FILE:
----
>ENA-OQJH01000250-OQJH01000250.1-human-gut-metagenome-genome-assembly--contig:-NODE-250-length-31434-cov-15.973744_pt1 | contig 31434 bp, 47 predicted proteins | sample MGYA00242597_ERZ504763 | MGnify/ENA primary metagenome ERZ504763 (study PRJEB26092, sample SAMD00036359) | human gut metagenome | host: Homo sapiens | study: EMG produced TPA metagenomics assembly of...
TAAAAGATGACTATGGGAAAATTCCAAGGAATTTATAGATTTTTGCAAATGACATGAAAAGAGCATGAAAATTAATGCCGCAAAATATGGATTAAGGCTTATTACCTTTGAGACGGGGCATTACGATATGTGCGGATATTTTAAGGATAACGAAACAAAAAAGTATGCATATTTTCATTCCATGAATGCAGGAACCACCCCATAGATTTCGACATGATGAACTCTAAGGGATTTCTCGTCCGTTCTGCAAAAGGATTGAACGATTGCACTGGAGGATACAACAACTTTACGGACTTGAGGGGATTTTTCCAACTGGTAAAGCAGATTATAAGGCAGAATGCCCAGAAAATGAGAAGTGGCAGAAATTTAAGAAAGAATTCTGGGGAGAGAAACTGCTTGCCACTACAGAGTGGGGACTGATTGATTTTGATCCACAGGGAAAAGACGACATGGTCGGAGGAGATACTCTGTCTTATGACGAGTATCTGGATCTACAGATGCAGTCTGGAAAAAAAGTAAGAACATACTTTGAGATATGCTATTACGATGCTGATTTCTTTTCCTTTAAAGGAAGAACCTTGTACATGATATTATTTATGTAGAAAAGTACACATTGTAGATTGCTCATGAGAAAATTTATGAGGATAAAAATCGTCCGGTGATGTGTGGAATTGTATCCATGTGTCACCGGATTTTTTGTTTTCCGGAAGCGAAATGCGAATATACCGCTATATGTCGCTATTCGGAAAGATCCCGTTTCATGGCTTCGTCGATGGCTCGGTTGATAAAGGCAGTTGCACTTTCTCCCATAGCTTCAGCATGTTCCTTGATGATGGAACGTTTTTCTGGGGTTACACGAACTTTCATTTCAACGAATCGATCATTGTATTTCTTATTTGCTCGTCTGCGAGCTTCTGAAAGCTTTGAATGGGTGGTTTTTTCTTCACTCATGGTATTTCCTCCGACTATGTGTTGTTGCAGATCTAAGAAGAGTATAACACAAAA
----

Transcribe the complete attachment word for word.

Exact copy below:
>ENA-OQJH01000250-OQJH01000250.1-human-gut-metagenome-genome-assembly--contig:-NODE-250-length-31434-cov-15.973744_pt1 | contig 31434 bp, 47 predicted proteins | sample MGYA00242597_ERZ504763 | MGnify/ENA primary metagenome ERZ504763 (study PRJEB26092, sample SAMD00036359) | human gut metagenome | host: Homo sapiens | study: EMG produced TPA metagenomics assembly of...
TAAAAGATGACTATGGGAAAATTCCAAGGAATTTATAGATTTTTGCAAATGACATGAAAAGAGCATGAAAATTAATGCCGCAAAATATGGATTAAGGCTTATTACCTTTGAGACGGGGCATTACGATATGTGCGGATATTTTAAGGATAACGAAACAAAAAAGTATGCATATTTTCATTCCATGAATGCAGGAACCACCCCATAGATTTCGACATGATGAACTCTAAGGGATTTCTCGTCCGTTCTGCAAAAGGATTGAACGATTGCACTGGAGGATACAACAACTTTACGGACTTGAGGGGATTTTTCCAACTGGTAAAGCAGATTATAAGGCAGAATGCCCAGAAAATGAGAAGTGGCAGAAATTTAAGAAAGAATTCTGGGGAGAGAAACTGCTTGCCACTACAGAGTGGGGACTGATTGATTTTGATCCACAGGGAAAAGACGACATGGTCGGAGGAGATACTCTGTCTTATGACGAGTATCTGGATCTACAGATGCAGTCTGGAAAAAAAGTAAGAACATACTTTGAGATATGCTATTACGATGCTGATTTCTTTTCCTTTAAAGGAAGAACCTTGTACATGATATTATTTATGTAGAAAAGTACACATTGTAGATTGCTCATGAGAAAATTTATGAGGATAAAAATCGTCCGGTGATGTGTGGAATTGTATCCATGTGTCACCGGATTTTTTGTTTTCCGGAAGCGAAATGCGAATATACCGCTATATGTCGCTATTCGGAAAGATCCCGTTTCATGGCTTCGTCGATGGCTCGGTTGATAAAGGCAGTTGCACTTTCTCCCATAGCTTCAGCATGTTCCTTGATGATGGAACGTTTTTCTGGGGTTACACGAACTTTCATTTCAACGAATCGATCATTGTATTTCTTATTTGCTCGTCTGCGAGCTTCTGAAAGCTTTGAATGGGTGGTTTTTTCTTCACTCATGGTATTTCCTCCGACTATGTGTTGTTGCAGATCTAAGAAGAGTATAACACAAAA